We can adjust the background color of the eye diagram through the color map property of the figure. Since the background color is also the color that corresponds to zero PDF, we can use the first element of the color map as the background color. In the following, we set the background color to black.

cmap = jet(64);
cmap(1,:) = [0 0 0];
plot(eyeObj, cmap);

We can also view the eye diagram in 3D. You can rotate the eye diagram using the 'Rotate 3D' option under the Tools menu.

eyeObj.PlotType = '3D Color';

The eye diagram object can also plot the received signal using individual traces instead of PDF values. The NumberOfStoredTraces property of the eye diagram object determines the number of traces stored by the object. These stored traces are used to plot the 2D-line eye diagram. Since we store only ten traces, the eye diagram is not complete.

eyeObj.PlotType = '2D Line'
 
eyeObj =
 
                    Type: 'Eye Diagram'
       SamplingFrequency: 10000
        SamplesPerSymbol: 100
              SymbolRate: 100
         SymbolsPerTrace: 2
        MinimumAmplitude: -1.5000
        MaximumAmplitude: 1.5000
     AmplitudeResolution: 0.0100
        MeasurementDelay: 0.0600
           OperationMode: 'Complex Signal'
                PlotType: '2D Line'
    NumberOfStoredTraces: 10
          PlotTimeOffset: 0
             RefreshPlot: 'on'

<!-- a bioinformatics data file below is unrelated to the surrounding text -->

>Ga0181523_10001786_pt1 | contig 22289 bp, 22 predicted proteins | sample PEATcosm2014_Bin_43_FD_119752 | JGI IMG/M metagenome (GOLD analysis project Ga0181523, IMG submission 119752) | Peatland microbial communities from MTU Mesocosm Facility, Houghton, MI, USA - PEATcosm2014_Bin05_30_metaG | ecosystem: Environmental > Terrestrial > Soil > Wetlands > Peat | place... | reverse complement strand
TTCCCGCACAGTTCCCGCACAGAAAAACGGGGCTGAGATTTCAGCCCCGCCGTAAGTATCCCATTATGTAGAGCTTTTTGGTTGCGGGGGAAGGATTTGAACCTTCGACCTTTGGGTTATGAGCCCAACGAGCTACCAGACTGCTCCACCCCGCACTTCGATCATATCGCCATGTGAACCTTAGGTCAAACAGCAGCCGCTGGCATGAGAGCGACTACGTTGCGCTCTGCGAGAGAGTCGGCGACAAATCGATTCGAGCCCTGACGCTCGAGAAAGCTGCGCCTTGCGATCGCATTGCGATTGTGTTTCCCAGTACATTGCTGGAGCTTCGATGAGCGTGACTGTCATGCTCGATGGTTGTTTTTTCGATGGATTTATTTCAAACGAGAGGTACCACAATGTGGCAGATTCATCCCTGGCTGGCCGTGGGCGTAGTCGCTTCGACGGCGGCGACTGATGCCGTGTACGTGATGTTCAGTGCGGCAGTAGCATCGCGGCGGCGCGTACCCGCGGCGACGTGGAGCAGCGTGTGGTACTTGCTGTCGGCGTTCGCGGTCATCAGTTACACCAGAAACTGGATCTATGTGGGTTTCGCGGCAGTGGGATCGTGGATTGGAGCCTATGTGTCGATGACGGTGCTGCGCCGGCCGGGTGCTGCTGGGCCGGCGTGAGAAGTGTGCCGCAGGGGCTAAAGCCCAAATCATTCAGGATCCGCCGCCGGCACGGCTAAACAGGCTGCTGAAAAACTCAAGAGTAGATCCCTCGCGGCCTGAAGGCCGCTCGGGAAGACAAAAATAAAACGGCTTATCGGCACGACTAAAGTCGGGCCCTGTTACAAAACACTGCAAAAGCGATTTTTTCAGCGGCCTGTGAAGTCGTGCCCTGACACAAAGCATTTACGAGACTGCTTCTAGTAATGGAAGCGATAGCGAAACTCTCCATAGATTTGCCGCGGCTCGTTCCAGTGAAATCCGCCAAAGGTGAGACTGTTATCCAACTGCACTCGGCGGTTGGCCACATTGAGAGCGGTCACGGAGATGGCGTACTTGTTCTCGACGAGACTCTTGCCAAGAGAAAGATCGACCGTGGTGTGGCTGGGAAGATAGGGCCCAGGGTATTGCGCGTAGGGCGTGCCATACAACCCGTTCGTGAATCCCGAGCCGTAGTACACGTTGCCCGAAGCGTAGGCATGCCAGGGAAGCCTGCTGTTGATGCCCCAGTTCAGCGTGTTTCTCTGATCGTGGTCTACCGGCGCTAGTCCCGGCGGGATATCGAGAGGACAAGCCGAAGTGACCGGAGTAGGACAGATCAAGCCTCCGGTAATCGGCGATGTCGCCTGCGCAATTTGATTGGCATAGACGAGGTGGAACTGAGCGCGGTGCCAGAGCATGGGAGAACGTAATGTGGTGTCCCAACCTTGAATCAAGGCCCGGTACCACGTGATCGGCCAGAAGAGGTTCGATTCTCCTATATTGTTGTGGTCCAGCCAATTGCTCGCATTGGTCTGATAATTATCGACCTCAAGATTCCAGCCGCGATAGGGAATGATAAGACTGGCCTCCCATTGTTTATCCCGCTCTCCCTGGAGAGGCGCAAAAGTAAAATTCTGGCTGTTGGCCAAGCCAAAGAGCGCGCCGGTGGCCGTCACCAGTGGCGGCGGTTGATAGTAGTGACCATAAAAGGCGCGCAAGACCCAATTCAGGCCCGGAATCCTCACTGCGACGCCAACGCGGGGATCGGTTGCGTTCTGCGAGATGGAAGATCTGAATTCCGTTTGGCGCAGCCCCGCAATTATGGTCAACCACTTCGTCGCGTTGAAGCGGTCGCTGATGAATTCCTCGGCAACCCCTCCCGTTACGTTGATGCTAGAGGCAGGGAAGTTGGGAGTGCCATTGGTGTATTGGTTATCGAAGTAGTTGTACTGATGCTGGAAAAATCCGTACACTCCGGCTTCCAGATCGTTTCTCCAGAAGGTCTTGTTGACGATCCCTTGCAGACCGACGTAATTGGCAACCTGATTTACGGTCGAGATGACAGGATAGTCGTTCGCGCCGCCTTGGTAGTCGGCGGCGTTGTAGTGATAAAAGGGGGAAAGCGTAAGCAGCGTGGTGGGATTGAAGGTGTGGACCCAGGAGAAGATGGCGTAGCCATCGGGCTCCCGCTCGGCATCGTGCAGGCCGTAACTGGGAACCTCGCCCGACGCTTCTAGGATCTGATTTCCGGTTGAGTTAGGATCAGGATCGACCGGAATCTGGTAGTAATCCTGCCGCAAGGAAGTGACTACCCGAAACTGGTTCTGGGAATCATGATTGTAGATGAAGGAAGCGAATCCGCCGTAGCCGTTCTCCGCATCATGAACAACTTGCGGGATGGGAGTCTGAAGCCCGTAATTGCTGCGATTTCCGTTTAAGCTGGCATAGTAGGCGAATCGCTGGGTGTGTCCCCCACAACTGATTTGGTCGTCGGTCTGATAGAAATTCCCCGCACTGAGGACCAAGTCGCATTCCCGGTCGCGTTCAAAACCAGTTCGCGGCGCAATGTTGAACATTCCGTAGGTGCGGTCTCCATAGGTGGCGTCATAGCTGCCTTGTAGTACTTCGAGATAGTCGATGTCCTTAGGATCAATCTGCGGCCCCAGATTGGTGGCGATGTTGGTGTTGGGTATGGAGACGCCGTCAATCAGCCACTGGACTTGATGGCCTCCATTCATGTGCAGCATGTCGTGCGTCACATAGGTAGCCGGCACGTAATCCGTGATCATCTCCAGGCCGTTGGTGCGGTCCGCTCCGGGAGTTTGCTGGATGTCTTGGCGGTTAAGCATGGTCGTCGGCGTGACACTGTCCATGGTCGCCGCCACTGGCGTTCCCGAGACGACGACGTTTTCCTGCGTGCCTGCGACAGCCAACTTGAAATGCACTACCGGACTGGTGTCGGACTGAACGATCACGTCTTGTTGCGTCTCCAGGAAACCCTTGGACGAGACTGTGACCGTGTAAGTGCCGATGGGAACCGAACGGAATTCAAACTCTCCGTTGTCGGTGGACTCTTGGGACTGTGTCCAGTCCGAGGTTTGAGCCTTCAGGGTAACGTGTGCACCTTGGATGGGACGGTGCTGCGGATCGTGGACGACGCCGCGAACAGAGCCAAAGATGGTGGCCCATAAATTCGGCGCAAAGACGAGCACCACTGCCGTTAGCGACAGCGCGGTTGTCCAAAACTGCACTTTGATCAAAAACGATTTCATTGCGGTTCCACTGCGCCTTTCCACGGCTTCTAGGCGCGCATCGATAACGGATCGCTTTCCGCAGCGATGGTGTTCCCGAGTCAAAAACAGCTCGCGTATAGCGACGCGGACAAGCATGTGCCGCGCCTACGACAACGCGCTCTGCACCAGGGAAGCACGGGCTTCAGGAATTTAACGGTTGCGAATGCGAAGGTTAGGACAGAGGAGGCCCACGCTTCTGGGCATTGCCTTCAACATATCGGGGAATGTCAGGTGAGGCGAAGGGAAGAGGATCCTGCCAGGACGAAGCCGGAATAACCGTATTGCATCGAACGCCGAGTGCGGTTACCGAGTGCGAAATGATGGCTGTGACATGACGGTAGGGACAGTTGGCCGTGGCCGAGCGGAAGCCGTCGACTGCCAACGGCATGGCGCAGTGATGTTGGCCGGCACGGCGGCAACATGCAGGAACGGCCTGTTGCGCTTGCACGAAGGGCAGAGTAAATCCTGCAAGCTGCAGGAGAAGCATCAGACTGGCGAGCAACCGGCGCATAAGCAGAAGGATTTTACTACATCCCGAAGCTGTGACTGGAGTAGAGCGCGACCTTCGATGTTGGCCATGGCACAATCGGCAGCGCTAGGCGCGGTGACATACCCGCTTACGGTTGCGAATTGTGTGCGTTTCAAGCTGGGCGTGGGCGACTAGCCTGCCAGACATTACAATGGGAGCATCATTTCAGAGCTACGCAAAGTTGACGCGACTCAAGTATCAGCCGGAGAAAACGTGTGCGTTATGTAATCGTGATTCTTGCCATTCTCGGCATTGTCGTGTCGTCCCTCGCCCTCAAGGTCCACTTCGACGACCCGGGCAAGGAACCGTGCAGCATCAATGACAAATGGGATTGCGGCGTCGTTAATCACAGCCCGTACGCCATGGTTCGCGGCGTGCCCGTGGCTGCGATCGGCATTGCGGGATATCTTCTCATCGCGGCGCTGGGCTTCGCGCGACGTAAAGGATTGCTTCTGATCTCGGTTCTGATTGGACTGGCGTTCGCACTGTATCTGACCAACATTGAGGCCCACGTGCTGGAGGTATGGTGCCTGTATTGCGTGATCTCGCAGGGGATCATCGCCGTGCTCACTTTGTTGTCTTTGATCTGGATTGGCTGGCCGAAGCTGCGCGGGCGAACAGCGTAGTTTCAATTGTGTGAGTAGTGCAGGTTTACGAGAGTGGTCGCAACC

SamplesProcessed: 175000
            Measurements: [1x1 commscope.eyemeasurements]
        MeasurementSetup: [1x1 commscope.eyemeasurementsetup]

We can increase NumberOfStoredTraces to get a better 2D-line eye diagram. The eye diagram object stores either NumberOfStoredTraces traces or the input length, whichever is smaller. In this example, a trace is two symbols long (see the SymbolsPerTrace property), so we also need to increase the input length. The memory used by the eye diagram object increases with increasing NumberOfStoredTraces. Setting NumberOfStoredTraces to zero minimizes the memory usage and also speeds up the UPDATE method.

eyeObj.NumberOfStoredTraces = 100;

frameLength = 200;
msgData = randi([0 M-1],frameLen,1);
msgSymbols = step(hMod, msgData);
msgTx = step(hTxFlt, msgSymbols);

hChan.SignalPower = (msgTx' * msgTx)/ length(msgTx);
msgRx = step(hChan, msgTx);
msgRxMf = step(hRxFlt, msgRx);

eyeObj.update(msgRxMf);
eyeObj.PlotTimeOffset = 0;

The Eye Diagram Data

Eye diagrams are most useful when they provide the PDF of the input signal's amplitude. We can export the eye diagram data to closely examine this PDF and the signal characteristics. The EYEC matrix below is called the vertical histogram matrix of the eye diagram. Each column of EYEC represents the amplitude PDF of the input signal at the corresponding time. We plot the vertical histogram at 10 msec, which is the best sampling time. We can clearly see the amplitude distribution around -0.7 and +0.7 for both in-phase and quadrature signal components, which correspond to four constellation points of the QPSK modulation. We also plot 2D-line and 2D-color eye diagrams on the same figure using the subplot function.

% Close figures
close(eyeObj);

% Export eye diagram data
[eyec, eyel] = exportdata(eyeObj);
%Normalize to obtain PDF
eyec = eyec / (sum(real(eyec(:,1))));

ampMin = eyeObj.MinimumAmplitude;
ampMax = eyeObj.MaximumAmplitude;
ampDelta = eyeObj.AmplitudeResolution;
amp = ampMin:ampDelta:ampMax;
idx = 10e-3*eyeObj.SamplingFrequency;

hFig = figure; subplot(211); plot(amp, real(eyec(:, idx))); grid on;
title('Vertical histogram of in-phase signal at t = 10 msec');
xlabel('Amplitude'); ylabel('PDF'); grid on;
subplot(212); plot(amp, imag(eyec(:, idx))); grid on;
title('Vertical histogram of quadrature signal at t = 10 msec');
xlabel('Amplitude'); ylabel('PDF'); grid on;

hFig(2) = figure;